We have used thermistor/data logger assemblies to measure temperatures in the brain, carotid artery, jugular vein and abdominal cavity, and subcutaneously, in five pronghorn antelope over a summer in Wyoming. Globe and air temperature varied by up to similar to 50 degrees C daily during the summer and maximum solar radiation was similar to 900 W m(-2). Brain temperature (38.9 +/- 0.3 degrees C) was consistently similar to 0.2 - 0.5 degrees C higher than carotid blood temperature (38.6 +/- 0.3 degrees C), which was the same as abdominal temperature (38.8 +/- 0.4 degrees C). Jugular blood temperature (38.0 +/- 0.4 degrees C) varied, probably because of changes in Respiratory Evaporative Heat Loss (REHL), and was lower than other temperatures. Subcutaneous temperature (38.3 +/- 0.6 degrees C) varied, probably because of peripheral vasoactivity, but on average was similar to other temperatures. Carotid blood temperature had a circadian/nycthemeral rhythm weakly but significantly (r = 0.634) linked to the time of sunrise, of amplitude 0.8 +/- 0.1 degrees C. There were daily variations of up to 2.3 degrees C in carotid body temperature in individual animals. An average range of carotid blood temperature of 3.1 +/- 0.4 degrees C over the study period was recorded for the group, which was significantly wider than the average variation in brain temperature (2.3 +/- 0.6 degrees C). Minimum carotid temperature (36.4 +/- 0.8 degrees C) was significantly lower than minimum brain temperature (37.7 +/- 0.5 degrees C), but maximum brain and carotid temperatures were similar. Brain temperature was kept relatively constant by a combination of warming at low carotid temperatures and cooling at high carotid temperatures and so varied less than carotid temperature. This regulation of brain temperature may be the origin of the amplitude of the average variation in carotid temperature found, and may confer a survival advantage.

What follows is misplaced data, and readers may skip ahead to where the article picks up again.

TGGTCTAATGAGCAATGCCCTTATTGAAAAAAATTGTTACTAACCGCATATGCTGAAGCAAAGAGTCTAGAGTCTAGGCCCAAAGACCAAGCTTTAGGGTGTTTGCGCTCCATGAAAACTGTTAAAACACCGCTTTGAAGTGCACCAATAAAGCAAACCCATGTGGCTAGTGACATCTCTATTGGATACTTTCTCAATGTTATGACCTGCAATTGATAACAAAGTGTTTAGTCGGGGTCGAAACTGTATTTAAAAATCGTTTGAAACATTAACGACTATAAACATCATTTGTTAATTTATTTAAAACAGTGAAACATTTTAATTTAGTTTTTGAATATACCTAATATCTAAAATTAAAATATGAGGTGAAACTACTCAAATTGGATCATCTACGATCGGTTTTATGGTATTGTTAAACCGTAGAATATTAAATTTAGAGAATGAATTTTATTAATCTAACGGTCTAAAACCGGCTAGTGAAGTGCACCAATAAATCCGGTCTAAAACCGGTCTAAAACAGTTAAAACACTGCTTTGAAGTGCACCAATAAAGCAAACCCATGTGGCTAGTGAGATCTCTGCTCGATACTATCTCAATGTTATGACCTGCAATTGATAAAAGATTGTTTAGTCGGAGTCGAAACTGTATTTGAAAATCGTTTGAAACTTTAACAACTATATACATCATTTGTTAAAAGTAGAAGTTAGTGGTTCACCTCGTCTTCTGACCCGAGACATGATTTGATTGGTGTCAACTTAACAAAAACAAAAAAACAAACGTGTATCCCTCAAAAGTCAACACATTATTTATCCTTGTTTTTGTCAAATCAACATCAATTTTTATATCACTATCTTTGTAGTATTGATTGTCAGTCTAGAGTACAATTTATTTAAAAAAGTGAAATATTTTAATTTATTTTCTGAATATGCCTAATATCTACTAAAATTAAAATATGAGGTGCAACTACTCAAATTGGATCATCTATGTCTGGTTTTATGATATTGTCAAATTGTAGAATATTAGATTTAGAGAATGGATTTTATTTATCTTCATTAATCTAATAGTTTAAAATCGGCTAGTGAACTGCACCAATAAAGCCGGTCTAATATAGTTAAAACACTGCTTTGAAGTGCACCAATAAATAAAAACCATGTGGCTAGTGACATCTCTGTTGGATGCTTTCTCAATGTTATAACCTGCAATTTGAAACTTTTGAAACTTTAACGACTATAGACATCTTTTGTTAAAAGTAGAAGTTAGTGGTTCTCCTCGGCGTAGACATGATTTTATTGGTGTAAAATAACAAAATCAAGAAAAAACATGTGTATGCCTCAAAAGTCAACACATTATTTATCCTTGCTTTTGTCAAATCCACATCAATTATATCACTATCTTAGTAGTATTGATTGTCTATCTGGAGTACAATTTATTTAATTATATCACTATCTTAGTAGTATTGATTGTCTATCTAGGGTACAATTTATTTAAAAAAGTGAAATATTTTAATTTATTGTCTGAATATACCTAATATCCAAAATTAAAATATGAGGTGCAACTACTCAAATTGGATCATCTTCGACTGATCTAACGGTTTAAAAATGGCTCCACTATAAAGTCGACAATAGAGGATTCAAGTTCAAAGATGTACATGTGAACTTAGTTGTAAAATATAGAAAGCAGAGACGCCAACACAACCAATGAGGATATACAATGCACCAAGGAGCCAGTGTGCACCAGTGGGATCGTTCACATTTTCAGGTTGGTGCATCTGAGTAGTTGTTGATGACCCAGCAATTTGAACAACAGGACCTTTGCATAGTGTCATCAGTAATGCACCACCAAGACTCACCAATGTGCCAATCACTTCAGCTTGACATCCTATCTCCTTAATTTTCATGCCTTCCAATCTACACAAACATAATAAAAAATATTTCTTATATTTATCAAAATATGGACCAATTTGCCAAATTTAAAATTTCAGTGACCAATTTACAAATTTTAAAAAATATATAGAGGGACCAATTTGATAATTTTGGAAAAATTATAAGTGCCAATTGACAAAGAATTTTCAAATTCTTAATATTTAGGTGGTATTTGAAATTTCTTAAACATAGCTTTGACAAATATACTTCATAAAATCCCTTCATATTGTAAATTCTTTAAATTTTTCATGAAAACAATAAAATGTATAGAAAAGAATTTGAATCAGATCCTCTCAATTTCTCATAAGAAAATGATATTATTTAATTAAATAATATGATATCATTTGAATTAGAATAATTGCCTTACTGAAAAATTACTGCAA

Lust, A., Fuller, A., Mitchell, G., Maloney, S., & Mitchell, D. (2007). Thermoregulation in pronghorn antelope (Antilocapra americana Ord) in the summer. The Journal of Experimental Biology, 210(14), 2444-2452. https://doi.org/10.1242/jeb.005587